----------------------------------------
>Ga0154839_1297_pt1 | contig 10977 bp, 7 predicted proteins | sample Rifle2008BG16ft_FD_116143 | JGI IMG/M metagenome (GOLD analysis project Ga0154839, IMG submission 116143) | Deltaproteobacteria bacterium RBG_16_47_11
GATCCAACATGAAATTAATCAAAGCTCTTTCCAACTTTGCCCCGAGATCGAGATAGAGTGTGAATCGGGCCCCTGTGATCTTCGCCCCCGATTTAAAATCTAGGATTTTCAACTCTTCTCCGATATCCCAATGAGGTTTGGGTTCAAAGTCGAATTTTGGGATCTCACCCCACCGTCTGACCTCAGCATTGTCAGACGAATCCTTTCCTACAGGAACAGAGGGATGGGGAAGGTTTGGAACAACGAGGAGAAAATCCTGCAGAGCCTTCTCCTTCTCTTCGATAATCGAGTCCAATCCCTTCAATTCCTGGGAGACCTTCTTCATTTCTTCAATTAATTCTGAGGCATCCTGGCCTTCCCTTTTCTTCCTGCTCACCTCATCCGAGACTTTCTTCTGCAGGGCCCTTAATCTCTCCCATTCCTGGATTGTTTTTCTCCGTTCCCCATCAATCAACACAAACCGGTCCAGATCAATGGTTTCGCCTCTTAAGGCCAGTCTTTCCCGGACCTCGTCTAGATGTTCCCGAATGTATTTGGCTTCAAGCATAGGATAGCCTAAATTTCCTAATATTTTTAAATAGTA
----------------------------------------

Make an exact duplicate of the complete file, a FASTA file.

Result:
>Ga0154839_1297_pt1 | contig 10977 bp, 7 predicted proteins | sample Rifle2008BG16ft_FD_116143 | JGI IMG/M metagenome (GOLD analysis project Ga0154839, IMG submission 116143) | Deltaproteobacteria bacterium RBG_16_47_11
GATCCAACATGAAATTAATCAAAGCTCTTTCCAACTTTGCCCCGAGATCGAGATAGAGTGTGAATCGGGCCCCTGTGATCTTCGCCCCCGATTTAAAATCTAGGATTTTCAACTCTTCTCCGATATCCCAATGAGGTTTGGGTTCAAAGTCGAATTTTGGGATCTCACCCCACCGTCTGACCTCAGCATTGTCAGACGAATCCTTTCCTACAGGAACAGAGGGATGGGGAAGGTTTGGAACAACGAGGAGAAAATCCTGCAGAGCCTTCTCCTTCTCTTCGATAATCGAGTCCAATCCCTTCAATTCCTGGGAGACCTTCTTCATTTCTTCAATTAATTCTGAGGCATCCTGGCCTTCCCTTTTCTTCCTGCTCACCTCATCCGAGACTTTCTTCTGCAGGGCCCTTAATCTCTCCCATTCCTGGATTGTTTTTCTCCGTTCCCCATCAATCAACACAAACCGGTCCAGATCAATGGTTTCGCCTCTTAAGGCCAGTCTTTCCCGGACCTCGTCTAGATGTTCCCGAATGTATTTGGCTTCAAGCATAGGATAGCCTAAATTTCCTAATATTTTTAAATAGTA